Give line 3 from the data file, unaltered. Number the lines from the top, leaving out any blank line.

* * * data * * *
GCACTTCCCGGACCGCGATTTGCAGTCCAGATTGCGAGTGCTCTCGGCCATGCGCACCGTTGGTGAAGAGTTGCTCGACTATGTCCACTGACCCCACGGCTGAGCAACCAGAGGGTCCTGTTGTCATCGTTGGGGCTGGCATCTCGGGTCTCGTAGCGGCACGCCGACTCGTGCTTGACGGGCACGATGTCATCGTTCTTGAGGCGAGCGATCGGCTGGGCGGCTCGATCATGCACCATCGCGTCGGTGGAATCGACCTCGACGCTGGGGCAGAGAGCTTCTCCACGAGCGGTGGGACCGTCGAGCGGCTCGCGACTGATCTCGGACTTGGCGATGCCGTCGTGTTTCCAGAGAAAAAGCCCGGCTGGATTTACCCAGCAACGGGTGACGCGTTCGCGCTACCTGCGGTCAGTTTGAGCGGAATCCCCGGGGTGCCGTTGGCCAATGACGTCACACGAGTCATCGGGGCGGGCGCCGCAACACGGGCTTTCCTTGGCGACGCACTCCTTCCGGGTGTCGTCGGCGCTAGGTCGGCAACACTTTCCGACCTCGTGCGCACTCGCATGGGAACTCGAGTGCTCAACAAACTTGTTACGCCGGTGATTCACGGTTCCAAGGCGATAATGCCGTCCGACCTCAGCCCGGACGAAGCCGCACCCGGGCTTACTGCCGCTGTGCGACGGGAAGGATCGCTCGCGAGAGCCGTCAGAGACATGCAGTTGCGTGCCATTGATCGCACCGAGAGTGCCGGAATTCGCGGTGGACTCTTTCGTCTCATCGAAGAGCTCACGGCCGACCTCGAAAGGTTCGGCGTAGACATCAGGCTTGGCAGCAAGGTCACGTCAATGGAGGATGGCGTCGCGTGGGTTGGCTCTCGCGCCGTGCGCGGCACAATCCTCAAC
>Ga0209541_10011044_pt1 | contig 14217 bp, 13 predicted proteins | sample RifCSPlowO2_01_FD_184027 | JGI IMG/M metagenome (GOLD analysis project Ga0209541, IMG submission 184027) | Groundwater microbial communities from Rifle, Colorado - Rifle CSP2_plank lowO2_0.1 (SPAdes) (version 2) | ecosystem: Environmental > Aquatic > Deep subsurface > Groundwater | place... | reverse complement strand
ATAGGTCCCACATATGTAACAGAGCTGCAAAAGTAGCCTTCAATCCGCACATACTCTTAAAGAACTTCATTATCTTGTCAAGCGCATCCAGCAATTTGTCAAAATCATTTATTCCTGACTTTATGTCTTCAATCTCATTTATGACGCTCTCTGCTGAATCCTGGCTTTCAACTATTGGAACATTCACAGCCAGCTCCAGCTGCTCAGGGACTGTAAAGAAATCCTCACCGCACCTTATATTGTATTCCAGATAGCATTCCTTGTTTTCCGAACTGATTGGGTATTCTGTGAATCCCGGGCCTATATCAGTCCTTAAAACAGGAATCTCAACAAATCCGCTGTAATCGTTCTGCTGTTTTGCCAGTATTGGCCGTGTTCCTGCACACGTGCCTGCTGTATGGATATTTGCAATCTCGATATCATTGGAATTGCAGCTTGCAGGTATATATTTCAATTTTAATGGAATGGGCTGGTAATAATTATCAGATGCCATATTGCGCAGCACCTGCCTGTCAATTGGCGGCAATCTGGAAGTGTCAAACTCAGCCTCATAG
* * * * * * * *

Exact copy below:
ATAGGTCCCACATATGTAACAGAGCTGCAAAAGTAGCCTTCAATCCGCACATACTCTTAAAGAACTTCATTATCTTGTCAAGCGCATCCAGCAATTTGTCAAAATCATTTATTCCTGACTTTATGTCTTCAATCTCATTTATGACGCTCTCTGCTGAATCCTGGCTTTCAACTATTGGAACATTCACAGCCAGCTCCAGCTGCTCAGGGACTGTAAAGAAATCCTCACCGCACCTTATATTGTATTCCAGATAGCATTCCTTGTTTTCCGAACTGATTGGGTATTCTGTGAATCCCGGGCCTATATCAGTCCTTAAAACAGGAATCTCAACAAATCCGCTGTAATCGTTCTGCTGTTTTGCCAGTATTGGCCGTGTTCCTGCACACGTGCCTGCTGTATGGATATTTGCAATCTCGATATCATTGGAATTGCAGCTTGCAGGTATATATTTCAATTTTAATGGAATGGGCTGGTAATAATTATCAGATGCCATATTGCGCAGCACCTGCCTGTCAATTGGCGGCAATCTGGAAGTGTCAAACTCAGCCTCATAG